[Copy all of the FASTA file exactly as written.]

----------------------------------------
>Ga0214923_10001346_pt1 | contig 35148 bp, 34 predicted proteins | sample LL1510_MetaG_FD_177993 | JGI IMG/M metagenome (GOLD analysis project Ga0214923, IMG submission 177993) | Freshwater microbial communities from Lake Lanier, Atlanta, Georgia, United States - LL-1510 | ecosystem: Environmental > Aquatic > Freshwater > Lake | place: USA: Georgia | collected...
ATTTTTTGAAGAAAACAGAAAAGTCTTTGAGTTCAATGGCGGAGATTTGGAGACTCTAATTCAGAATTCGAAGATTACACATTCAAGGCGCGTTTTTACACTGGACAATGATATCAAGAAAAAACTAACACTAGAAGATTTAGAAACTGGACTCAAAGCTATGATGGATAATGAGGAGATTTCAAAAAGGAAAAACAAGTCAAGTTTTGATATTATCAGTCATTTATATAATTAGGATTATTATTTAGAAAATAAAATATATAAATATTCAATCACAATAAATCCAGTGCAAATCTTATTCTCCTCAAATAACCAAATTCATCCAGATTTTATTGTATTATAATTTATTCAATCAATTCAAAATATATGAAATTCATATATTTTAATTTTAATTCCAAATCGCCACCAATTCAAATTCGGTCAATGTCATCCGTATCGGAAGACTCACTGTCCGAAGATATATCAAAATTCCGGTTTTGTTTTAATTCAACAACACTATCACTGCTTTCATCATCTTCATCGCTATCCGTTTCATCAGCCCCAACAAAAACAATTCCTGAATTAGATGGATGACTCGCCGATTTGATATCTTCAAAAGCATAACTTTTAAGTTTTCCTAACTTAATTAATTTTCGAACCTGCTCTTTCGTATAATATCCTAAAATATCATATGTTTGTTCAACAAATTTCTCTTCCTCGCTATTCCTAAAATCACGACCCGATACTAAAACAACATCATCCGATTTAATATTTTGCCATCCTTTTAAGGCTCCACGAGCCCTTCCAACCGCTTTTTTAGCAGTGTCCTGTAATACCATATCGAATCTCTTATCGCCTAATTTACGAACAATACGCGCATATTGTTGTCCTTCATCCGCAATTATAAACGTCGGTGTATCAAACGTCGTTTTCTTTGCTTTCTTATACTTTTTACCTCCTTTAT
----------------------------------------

>Ga0214923_10001346_pt1 | contig 35148 bp, 34 predicted proteins | sample LL1510_MetaG_FD_177993 | JGI IMG/M metagenome (GOLD analysis project Ga0214923, IMG submission 177993) | Freshwater microbial communities from Lake Lanier, Atlanta, Georgia, United States - LL-1510 | ecosystem: Environmental > Aquatic > Freshwater > Lake | place: USA: Georgia | collected...
ATTTTTTGAAGAAAACAGAAAAGTCTTTGAGTTCAATGGCGGAGATTTGGAGACTCTAATTCAGAATTCGAAGATTACACATTCAAGGCGCGTTTTTACACTGGACAATGATATCAAGAAAAAACTAACACTAGAAGATTTAGAAACTGGACTCAAAGCTATGATGGATAATGAGGAGATTTCAAAAAGGAAAAACAAGTCAAGTTTTGATATTATCAGTCATTTATATAATTAGGATTATTATTTAGAAAATAAAATATATAAATATTCAATCACAATAAATCCAGTGCAAATCTTATTCTCCTCAAATAACCAAATTCATCCAGATTTTATTGTATTATAATTTATTCAATCAATTCAAAATATATGAAATTCATATATTTTAATTTTAATTCCAAATCGCCACCAATTCAAATTCGGTCAATGTCATCCGTATCGGAAGACTCACTGTCCGAAGATATATCAAAATTCCGGTTTTGTTTTAATTCAACAACACTATCACTGCTTTCATCATCTTCATCGCTATCCGTTTCATCAGCCCCAACAAAAACAATTCCTGAATTAGATGGATGACTCGCCGATTTGATATCTTCAAAAGCATAACTTTTAAGTTTTCCTAACTTAATTAATTTTCGAACCTGCTCTTTCGTATAATATCCTAAAATATCATATGTTTGTTCAACAAATTTCTCTTCCTCGCTATTCCTAAAATCACGACCCGATACTAAAACAACATCATCCGATTTAATATTTTGCCATCCTTTTAAGGCTCCACGAGCCCTTCCAACCGCTTTTTTAGCAGTGTCCTGTAATACCATATCGAATCTCTTATCGCCTAATTTACGAACAATACGCGCATATTGTTGTCCTTCATCCGCAATTATAAACGTCGGTGTATCAAACGTCGTTTTCTTTGCTTTCTTATACTTTTTACCTCCTTTAT